Wednesday, October 23, 2013

200,000 Hits!!!!



I'm sure the 200,000th hit at I Must Be Off! was a Russian spambot. They do love me. I owe a great debt to my Russian spambot followers. Thank you for following my posts so closely, spamskis! And thank you for your übercreative, grammatically incorrect comments!

And then there are the real followers. Thank you to the real people who read my blog and comment. I hope you continue to enjoy my wacky travel anecdotes, my expat author interviews and my gluten-free travel advice. I Must Be Off! began July 27, 2009 with a rather serious post about Alsace. It got 46 hits, which is kind of sad considering yesterday I Must Be Off! got over 800 hits.

And I hope you continue to read my stories published here and there and here. Several have been published recently. If you have a few minutes, you could make a guy happy by going to these places, reading and commenting (where allowed) on these stories, all of which are particular favorites of mine for many reasons:

The Bee at Crack the Spine

At the Deathbed of William Fear: the Wife, the Priest, the Lover and a Dog at Pure Slush

Three Minutes in Harry's Still Life at The View From Here

Beyond the Fences at Flash Frontier

The Raging, Melting Space Between at Apocrypha and Abstractions



Again, thank you for visiting my blog! 

I must be off,
Christopher

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Christopher Allen is the author of Conversations with S. Teri O'Type (a Satire), an episodic adult cartoon about a man struggling with expectations. Allen's award-winning fiction and non-fiction have appeared or are forthcoming in Indiana Review, SmokeLong Quarterly's Best of the First Ten Years anthology, Prime Number Magazine, Crack the Spine, The Best of Every Day Fiction, Pure Slush, Bootsnall Travel and Chicken Soup for the Soul. A finalist at Glimmer Train in 2011, Allen has been nominated for Best of the Net and the Pushcart Prize twice. He is the managing editor of the daily litzine Metazen. Recently, Allen--along with editors Michelle Elvy and Linda Simoni-Wastila--hosted Flash Mob 2013 in celebration of International Flash Fiction Day.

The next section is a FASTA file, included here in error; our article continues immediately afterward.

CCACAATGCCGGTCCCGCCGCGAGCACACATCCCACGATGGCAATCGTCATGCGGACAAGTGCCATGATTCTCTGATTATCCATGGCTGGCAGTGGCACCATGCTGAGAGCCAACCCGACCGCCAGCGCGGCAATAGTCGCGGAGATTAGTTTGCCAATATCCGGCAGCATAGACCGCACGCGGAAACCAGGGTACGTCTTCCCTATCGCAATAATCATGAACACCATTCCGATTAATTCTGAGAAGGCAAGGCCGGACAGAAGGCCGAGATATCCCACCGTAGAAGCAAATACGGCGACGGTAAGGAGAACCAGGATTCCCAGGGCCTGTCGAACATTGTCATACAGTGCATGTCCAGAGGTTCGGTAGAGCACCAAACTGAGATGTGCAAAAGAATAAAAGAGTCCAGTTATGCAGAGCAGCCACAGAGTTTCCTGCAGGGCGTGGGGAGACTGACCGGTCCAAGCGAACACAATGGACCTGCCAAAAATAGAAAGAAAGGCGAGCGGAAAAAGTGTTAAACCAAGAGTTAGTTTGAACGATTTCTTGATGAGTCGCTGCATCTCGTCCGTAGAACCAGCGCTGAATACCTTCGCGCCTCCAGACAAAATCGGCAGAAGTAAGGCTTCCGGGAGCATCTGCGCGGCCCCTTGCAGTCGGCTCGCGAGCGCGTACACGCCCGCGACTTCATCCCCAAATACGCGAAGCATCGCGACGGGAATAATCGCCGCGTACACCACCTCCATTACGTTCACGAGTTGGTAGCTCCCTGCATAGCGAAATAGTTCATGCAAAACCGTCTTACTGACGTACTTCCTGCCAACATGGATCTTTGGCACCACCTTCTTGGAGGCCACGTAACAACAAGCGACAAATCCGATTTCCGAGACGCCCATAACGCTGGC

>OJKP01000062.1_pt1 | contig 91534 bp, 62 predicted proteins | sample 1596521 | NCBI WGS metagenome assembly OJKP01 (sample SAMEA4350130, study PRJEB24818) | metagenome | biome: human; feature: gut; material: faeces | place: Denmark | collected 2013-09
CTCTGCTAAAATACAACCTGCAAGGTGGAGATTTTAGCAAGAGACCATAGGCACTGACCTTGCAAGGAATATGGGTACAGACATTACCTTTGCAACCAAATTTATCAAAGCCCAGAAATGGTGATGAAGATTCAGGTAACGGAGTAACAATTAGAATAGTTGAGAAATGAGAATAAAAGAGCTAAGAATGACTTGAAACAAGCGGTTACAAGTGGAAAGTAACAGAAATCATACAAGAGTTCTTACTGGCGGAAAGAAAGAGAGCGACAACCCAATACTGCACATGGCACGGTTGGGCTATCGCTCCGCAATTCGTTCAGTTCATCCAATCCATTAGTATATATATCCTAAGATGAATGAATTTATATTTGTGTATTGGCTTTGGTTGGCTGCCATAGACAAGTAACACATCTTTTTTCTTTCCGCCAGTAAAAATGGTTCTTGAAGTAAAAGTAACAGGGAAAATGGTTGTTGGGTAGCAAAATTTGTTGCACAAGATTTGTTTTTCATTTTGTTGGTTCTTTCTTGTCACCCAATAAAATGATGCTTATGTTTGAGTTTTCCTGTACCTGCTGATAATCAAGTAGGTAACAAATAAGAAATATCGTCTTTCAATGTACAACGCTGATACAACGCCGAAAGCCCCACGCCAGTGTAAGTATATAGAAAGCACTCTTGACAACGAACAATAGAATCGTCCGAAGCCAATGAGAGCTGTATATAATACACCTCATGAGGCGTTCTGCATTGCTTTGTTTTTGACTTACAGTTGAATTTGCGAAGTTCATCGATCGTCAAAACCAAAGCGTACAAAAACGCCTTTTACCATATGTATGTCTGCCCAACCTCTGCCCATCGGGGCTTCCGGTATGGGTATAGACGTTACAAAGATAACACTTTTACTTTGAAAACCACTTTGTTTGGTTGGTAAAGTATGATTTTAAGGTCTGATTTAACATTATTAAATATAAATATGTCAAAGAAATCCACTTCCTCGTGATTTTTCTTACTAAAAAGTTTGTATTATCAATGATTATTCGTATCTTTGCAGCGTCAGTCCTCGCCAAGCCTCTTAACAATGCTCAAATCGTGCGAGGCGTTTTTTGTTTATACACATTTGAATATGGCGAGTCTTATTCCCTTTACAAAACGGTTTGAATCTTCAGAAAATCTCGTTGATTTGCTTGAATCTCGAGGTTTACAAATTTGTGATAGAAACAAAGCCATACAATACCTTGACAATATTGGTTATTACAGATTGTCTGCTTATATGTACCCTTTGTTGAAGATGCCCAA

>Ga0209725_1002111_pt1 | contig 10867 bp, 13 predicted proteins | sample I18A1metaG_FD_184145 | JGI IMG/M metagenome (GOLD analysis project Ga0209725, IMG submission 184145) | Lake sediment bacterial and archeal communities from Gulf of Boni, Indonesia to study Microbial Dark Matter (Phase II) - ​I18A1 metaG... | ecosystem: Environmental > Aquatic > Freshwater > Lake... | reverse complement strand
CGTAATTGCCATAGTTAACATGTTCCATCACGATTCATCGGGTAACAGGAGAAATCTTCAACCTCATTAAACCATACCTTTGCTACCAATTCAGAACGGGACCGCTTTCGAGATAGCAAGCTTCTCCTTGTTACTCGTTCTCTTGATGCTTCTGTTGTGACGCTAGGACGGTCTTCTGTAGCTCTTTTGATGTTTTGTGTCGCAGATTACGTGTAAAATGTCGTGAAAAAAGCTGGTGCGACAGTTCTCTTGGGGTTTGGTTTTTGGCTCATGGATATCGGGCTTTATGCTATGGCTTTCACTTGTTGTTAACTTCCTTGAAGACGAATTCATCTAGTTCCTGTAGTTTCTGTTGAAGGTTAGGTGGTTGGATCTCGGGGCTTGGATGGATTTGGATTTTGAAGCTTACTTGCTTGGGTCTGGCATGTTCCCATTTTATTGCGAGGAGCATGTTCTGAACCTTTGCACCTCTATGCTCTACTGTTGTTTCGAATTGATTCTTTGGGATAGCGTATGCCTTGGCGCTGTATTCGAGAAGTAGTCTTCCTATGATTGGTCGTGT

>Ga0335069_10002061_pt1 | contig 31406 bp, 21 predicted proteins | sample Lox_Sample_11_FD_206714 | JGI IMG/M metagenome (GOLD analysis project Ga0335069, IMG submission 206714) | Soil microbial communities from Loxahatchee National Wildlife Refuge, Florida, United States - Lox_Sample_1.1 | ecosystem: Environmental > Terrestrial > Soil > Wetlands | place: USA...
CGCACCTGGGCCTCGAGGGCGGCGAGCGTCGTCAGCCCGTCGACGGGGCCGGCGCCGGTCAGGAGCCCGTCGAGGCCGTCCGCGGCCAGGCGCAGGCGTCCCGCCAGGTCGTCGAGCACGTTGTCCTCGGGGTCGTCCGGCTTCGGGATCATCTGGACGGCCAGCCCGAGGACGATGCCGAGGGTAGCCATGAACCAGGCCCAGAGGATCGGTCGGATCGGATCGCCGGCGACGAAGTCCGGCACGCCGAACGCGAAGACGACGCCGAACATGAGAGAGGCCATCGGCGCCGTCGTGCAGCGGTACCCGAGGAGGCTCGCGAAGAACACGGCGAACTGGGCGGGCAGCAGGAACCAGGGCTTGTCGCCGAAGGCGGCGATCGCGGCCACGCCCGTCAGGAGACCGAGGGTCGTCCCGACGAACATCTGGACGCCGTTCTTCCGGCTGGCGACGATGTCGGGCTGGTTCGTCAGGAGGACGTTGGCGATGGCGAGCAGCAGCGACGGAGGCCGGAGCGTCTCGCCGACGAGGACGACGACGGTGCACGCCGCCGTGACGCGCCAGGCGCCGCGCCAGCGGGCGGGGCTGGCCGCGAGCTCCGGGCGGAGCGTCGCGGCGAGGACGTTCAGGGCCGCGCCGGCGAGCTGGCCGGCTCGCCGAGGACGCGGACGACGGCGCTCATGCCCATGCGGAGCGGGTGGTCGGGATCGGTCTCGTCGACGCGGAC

Tuesday, October 22, 2013

The Last Rays of Summer

Such a poser
Every year around this time, Otto the Bavarian Zookeeper and I go through the same ritual. We begin to say things like "Well, Otto the Bavarian Zookeeper, this weekend will be our last opportunity to go hiking, so we should make the most of it, eh?" or "So, Otto the Bavarian Zookeeper, how about one last hike to finish out the hiking season . . . eh?" And so on.

It's the same for the beer gardens: "Well, Otto the Bavarian Zookeeper, don't you think we should stop by the biergarten and have ribs? It'll probably be our last chance . . . eh?"

We usually squeeze the last drops out of summer until it's bone dry. We often go hiking in November, still trying to call it summer. We're knee-deep in snow somewhere in Austria and still saying, "How sunny it is today!" Hiking is that important.